In Shunji Iwai’s film, anger, frustration, but also helplessness and despair are part of the everyday life of the teenage protagonists. Theirs shelter from all this, from the horrors of the world, it is found on the net instead. Only there can philia and blue cat – Hasumi and Hoshino respectively – be themselves, in what they call the “ether“, reachable thanks to Lily’s music and voice. The ether becomes a “place” of peace, of harmony, in which to be free. Something that envelops and protects them like amniotic fluid, just as Shunji Iwai makes our amniotic fluid work for two hours and thirty minutes.
Music will save us | All about Lily Chou-Chou
Music is the only salvation. Claude Debussy, Erik Satie and of course Lily Chou-Chou (the singer Salyu, who started her career thanks to this film). Undisputed goddess of the ether, her persuasive voice lulls those who are willing to let themselves be transported to an “other” place. These very young teenagers are totally overwhelmed by the cruelty of life, in a world that does not know how to protect them – and here we return to the absence of institutions, as happened in Blue Spring. Alone they find themselves facing death, violence, the wickedness of others, without someone taking them by the hand, teaching them to defend themselves. None of these guys feel free to really communicate their discomfort. The others become very distant, while an inscription on a black screen can make you feel that long-absent human warmth.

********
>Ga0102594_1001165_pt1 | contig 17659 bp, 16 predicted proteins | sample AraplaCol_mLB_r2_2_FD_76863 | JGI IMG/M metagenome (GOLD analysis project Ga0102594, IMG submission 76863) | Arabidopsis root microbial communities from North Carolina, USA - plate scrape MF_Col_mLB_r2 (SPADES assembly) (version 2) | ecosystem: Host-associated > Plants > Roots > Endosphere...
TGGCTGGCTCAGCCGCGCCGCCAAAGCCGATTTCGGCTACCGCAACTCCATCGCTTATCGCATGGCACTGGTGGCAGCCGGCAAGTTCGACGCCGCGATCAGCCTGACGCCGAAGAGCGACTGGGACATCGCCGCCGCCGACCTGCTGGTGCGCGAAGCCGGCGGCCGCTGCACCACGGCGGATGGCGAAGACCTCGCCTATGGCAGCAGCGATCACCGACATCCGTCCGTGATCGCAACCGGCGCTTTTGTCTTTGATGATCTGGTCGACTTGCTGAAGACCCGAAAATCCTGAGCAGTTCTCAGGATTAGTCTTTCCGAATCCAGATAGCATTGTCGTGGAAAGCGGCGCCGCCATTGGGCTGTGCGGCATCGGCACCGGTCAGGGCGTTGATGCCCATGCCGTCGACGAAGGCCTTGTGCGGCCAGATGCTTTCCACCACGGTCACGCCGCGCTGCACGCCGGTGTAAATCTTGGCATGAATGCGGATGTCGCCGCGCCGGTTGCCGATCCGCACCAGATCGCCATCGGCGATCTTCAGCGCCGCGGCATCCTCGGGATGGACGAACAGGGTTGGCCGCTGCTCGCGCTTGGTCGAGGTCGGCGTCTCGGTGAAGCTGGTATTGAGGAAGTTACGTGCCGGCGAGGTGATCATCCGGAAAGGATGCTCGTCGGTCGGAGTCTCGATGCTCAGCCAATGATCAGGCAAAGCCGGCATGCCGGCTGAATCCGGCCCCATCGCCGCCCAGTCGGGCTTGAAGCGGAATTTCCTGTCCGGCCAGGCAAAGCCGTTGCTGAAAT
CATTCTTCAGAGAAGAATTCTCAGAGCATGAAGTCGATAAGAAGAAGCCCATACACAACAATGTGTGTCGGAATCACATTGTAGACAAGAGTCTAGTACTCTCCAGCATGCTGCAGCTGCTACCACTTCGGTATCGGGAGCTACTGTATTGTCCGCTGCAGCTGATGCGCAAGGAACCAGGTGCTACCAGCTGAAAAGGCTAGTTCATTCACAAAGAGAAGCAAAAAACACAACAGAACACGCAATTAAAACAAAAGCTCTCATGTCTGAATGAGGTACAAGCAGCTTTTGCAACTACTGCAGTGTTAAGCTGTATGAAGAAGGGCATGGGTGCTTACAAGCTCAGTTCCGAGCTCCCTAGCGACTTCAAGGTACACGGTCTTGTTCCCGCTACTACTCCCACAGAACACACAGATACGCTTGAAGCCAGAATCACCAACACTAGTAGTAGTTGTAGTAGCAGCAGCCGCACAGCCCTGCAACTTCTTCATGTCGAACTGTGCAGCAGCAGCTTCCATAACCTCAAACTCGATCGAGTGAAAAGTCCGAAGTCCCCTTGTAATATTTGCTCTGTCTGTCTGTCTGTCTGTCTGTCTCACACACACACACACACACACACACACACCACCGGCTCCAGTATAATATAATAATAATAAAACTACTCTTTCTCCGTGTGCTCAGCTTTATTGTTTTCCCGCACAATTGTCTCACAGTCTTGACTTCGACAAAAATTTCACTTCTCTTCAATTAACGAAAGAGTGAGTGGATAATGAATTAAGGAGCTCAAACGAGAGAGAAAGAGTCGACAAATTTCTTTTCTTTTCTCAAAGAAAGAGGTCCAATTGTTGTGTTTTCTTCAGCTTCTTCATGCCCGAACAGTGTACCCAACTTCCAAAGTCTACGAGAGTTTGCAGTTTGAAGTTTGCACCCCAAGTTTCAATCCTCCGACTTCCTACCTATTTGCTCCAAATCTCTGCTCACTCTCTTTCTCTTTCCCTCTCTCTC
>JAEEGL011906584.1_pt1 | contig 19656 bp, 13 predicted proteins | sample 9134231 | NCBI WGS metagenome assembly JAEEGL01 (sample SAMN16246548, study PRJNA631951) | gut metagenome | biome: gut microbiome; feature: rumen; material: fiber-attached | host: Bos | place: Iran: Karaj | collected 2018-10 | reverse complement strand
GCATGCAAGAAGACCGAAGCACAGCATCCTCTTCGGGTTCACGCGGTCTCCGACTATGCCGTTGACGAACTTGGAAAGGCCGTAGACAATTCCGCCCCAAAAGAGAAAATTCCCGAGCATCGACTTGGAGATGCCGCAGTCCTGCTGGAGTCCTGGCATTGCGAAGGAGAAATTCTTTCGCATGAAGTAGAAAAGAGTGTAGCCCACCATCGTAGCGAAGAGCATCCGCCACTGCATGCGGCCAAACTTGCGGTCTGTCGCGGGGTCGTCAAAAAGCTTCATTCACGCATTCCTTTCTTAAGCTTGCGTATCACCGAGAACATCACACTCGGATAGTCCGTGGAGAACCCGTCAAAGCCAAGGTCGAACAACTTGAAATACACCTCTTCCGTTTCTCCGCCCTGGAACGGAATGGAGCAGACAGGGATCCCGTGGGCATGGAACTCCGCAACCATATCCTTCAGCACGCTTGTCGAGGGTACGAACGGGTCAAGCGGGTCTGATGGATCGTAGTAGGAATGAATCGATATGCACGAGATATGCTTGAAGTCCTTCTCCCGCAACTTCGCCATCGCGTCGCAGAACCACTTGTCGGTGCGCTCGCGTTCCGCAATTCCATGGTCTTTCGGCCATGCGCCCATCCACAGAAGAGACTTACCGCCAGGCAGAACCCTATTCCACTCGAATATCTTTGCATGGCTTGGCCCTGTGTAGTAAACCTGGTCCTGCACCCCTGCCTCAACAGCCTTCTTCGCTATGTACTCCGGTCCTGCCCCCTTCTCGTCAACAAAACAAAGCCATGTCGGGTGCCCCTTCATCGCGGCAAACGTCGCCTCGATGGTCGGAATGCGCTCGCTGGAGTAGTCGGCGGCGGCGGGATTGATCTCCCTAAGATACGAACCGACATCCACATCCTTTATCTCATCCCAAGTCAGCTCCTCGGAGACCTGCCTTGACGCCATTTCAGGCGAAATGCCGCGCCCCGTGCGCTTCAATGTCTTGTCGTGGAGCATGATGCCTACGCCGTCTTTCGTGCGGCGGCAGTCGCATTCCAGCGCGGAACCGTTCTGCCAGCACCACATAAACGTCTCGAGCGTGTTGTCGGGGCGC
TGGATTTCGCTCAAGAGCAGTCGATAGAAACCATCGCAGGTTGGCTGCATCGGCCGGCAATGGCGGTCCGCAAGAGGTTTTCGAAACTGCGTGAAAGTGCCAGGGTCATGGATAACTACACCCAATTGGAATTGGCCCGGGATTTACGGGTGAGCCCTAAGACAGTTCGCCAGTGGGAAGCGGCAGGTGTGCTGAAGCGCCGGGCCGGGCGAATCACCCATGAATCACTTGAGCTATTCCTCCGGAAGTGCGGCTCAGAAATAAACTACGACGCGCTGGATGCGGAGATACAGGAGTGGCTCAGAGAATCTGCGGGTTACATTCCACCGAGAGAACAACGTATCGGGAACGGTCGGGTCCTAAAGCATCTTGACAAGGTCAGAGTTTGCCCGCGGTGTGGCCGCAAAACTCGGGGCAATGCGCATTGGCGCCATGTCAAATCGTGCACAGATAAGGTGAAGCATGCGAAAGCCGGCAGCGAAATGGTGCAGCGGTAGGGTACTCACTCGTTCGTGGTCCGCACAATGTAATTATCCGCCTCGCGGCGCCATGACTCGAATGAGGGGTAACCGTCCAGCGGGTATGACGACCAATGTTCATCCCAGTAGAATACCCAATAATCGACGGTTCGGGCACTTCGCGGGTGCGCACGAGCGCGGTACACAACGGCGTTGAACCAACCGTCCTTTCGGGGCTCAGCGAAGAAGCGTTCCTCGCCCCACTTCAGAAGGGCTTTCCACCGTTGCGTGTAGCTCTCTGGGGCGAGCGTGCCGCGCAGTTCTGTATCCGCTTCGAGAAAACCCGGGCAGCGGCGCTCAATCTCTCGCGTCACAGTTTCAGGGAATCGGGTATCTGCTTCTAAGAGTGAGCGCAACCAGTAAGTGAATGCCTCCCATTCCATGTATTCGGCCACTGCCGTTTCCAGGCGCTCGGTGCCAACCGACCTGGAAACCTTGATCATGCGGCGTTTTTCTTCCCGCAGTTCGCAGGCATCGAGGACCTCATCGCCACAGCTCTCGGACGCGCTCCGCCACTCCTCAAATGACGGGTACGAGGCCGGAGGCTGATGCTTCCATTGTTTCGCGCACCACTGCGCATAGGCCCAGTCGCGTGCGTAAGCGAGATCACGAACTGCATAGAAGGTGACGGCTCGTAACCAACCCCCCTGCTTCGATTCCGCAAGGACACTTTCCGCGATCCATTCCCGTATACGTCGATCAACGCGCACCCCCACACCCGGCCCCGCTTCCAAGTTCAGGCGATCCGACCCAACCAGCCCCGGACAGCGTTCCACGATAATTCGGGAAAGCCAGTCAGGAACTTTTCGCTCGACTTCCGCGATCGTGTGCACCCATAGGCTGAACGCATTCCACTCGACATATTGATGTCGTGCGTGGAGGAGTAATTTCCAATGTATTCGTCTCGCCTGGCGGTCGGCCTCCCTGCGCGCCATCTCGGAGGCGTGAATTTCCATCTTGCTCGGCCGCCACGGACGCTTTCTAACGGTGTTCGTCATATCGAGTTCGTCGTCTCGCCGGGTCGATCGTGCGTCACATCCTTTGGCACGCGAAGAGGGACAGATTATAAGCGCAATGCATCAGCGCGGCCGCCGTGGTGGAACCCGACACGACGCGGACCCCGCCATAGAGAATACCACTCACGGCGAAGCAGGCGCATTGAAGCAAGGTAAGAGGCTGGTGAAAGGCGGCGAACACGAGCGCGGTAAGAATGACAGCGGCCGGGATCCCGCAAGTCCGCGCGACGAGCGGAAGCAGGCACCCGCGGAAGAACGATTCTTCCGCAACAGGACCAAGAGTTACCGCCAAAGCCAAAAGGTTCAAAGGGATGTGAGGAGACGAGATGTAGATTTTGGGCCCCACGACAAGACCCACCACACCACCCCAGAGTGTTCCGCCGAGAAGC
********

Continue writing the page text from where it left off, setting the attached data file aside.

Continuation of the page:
The new technologies – which at that time were making room for themselves – were a push to go further even for Iwai. In this film he experiments by shooting digitally, with unusual perspectives and choosing a non-linear narrative. The interludes with the dialogues of the “users of the ether” become essential and revealing. Special mention – of course – for the soundtrack, in which the warm voice of Salyu alternates with the eternal music of Debussy, with notes capable of lulling us and transporting us to the tragic epilogue.
Curiosity: a great quotationist like Quentin Tarantino filmed a piece by the Japanese singer for the first chapter of Kill Bill, entitled Wounds that heal.
The strength of Shunji Iwai’s work is truly incredible. Heartbreaking and delicate at the same time, desperate and liberating, All about Lily Chou-Chou is an ethereal film, light as a gentle breeze, which will settle on your skin without abandoning you.
It is really difficult to explain what is so special about this film. It is such a rich and complex work that one risks necessarily leaving aside some details. There is only one way to grasp it: see it over and over again (and listen to the soundtrack!), Letting yourself be enveloped by the green of the rice fields that slowly disappear, as well as the innocence of its protagonists.